• Kristin Jones
  • Kristin Jones, CEO Wallop! OnDemand

    Kristin Jones serves as Founder and CEO of Wallop! OnDemand, and she is known throughout the PR community for her dedication to improving PR measurement and analytics. She developed the Wallop! measurement, monitoring and analytics solutions to provide PR leaders with the tools they need to succeed in today's market. Kristin is also the owner and founder of Jones PR (www.jonespr.net), an agency best known for obtaining high-profile media coverage for its clients. Prior to founding Jones PR, Kristin spent several years working with two of the world's largest PR firms – Porter Novelli and Weber Shandwick – and has worked with a number of boutique PR agencies in Silicon Valley. Outside of work Kristin enjoys spending time outdoors with her family, reading, playing board games and exercising. She's a wine enthusiast, is fascinated by paleontology, and she loves a good crime-drama flick.
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Top 5 Ways to Stop Clients from Using AVEs

Okay.  So the PR pros at your agency know how wrong AVEs are.  That they DO NOT measure the value of PR and our No AVEs imageindustry as a whole has abolished them.  So what do you do about the client that insists that AVEs be used for their campaign?  Do you provide a totally inaccurate, non industry supported value that you don’t even believe in yourself?  I don’t think so.  I know it is hard, when clients are firm in their requests (stubborn), but we do have to gently stand up for what we believe as the best way to measure the value of PR.  So let’s take a look at 5 ways you can take a stand against AVEs while educating your clients on the best measurement practices.

1.  Explain that the industry AND your agency do not use AVEs anymore.  It turns out that they do not measure the value of PR accurately at all.

2.  Provide them with the best articles you can find that explain the reasoning behind this decision.

  • Do it as a short , visually appealing slide show presentation during one of your meetings
  • E-mail them short articles over a period of time
  • Take your client to lunch and discuss the issue with a handout to highlight the main points

3.  Explain how successful it has been to approach PR measurement in a new way.  Using other clients as an example.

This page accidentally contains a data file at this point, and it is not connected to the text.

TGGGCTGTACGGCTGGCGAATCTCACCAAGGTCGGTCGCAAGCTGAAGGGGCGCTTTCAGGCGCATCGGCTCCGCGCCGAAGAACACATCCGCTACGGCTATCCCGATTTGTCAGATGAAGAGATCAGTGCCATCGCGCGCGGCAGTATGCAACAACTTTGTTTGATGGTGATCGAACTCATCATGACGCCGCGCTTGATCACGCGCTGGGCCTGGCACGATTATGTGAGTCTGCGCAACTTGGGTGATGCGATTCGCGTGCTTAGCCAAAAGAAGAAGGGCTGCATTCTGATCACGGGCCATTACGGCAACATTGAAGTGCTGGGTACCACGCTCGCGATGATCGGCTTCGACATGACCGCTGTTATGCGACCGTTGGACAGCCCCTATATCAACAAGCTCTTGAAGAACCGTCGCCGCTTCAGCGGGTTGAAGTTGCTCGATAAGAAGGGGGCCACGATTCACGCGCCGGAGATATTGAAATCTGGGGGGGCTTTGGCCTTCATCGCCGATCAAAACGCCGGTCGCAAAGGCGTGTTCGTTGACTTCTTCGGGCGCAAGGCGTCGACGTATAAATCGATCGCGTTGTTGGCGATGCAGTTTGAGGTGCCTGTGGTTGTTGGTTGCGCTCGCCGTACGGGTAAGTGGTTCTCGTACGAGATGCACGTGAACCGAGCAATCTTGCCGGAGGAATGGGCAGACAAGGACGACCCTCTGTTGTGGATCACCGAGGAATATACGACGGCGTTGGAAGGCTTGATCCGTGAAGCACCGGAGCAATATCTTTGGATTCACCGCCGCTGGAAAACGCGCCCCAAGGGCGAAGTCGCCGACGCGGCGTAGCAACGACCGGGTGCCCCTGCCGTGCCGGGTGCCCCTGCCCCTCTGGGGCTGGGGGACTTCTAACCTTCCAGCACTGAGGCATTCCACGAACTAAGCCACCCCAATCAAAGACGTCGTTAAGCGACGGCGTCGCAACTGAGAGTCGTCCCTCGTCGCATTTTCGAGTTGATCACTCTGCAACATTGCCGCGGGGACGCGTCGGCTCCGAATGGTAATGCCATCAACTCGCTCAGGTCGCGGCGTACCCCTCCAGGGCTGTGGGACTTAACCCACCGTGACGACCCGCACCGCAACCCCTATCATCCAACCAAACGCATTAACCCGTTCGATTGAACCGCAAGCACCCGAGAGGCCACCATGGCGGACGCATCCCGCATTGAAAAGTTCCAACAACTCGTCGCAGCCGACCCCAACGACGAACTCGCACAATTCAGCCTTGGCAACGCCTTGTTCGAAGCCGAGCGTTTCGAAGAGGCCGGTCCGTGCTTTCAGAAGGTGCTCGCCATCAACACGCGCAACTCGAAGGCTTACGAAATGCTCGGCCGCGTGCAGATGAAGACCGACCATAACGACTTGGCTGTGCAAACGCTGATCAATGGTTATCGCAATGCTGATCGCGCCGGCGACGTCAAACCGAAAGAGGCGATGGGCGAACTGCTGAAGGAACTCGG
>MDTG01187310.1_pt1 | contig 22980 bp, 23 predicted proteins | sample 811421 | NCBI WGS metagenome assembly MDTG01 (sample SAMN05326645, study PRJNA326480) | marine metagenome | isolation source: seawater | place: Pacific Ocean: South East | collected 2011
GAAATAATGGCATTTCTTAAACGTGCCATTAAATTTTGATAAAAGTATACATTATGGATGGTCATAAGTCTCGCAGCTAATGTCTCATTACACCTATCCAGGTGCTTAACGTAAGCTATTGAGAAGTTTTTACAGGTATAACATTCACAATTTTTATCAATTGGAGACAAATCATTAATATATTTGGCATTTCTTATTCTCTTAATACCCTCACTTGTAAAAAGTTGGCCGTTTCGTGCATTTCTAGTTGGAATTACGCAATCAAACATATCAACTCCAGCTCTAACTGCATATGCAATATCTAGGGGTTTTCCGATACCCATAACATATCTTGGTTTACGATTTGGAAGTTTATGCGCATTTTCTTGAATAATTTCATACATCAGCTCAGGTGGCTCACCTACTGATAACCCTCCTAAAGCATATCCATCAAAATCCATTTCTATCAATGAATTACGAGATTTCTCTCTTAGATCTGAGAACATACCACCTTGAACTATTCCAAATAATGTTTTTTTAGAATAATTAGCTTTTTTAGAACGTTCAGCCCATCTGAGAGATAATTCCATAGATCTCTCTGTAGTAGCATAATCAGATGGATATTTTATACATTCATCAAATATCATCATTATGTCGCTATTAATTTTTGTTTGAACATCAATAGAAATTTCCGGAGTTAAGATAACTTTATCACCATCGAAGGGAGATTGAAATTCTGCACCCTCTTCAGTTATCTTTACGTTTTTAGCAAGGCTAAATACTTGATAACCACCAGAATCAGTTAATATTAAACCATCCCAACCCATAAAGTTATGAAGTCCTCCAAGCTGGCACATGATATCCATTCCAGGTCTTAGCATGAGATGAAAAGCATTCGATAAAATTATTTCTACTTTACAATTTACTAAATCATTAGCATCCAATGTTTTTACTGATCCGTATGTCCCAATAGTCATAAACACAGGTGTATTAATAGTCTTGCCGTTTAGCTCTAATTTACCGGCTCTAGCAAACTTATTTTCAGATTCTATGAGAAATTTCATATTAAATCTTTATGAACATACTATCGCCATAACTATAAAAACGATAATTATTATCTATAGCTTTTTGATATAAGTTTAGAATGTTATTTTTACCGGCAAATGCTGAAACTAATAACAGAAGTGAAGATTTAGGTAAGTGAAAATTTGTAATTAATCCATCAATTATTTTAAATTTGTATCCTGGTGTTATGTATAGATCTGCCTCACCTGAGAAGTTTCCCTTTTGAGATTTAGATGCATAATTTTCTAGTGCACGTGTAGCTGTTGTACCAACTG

4.  Ask if they would be willing to try something new.  Then work with them on how to come up with clear company objectives that can be connected with clear measurement outcomes.

5.  Show them the benefits of measuring continuously during a campaign so adjustments can be made as you go.

6.  Introduce the “funnel approach” to them.  Explaining that they want to ideally walk their customers through a funnel that leads from:  Awareness — >  Knowledge –>  Interest –>  Support  –> Action

7.  Come up with ways to link PR activities to PR results that have a dollar value.  For example:  total sales/sales leads/savings from reduced complaints.

I believe if you can get them to try this approach with their next PR campaign, that they will be sold on how it makes more sense.  Not only that, it will help them to make adjustment along the way and to understand what works and what doesn’t work for their particular goal.  Then… you can officially kiss those nasty AVEs goodbye!


Press Release Advice from a Trade Magazine Writer

Wouldn’t you just love to know what trade magazine journalists would like to see in your pitches?  I always think it is helpful to pick the brain of those who are on the receiving end of my media outreach.  What are they thinking as they press the delete key on my e-mail?  Or what makes them decide that my e-mail is worthy of opening and reading?  Fortunately I found a report written by David Meerman Scott (marketing strategist, public speaker and writer) that gives 9 Tips to Effectively Pitch Trade Publications.

please dont delete

One of my favorite tips in this post has to do with helping the journalist see how your product or company fits into the big picture.  For example, how does your product fit into a bigger trend that is has been emerging?  As a pitch writer, do some research to see how your product can fit with what is already relevant and newsworthy.  If my product is a health food grocery store, I would highlight trends associated with healthy eating.  So I would do some research on the popularity of organic food, gardening  or even healthy food blogs.

Another great story pitch tip that I think stands out is his suggestion to use customer case studies.  Get to know your customers and find out how and why they use your product.  Featuring your most successful and interesting cases will help ensure that your pitch gets read and possibly used.  People prefer to hear real life stories from real people as opposed to a company bragging about a product of theirs.

The final tip that Mr. Scott gives is a great reminder that journalists actually like and need our help.  If we can help them come up with a great article idea, it makes their life easier.  So take the time to figure out the best practices for media outreach and most likely you are not causing journalists a headache, but rather giving them a creative boost.


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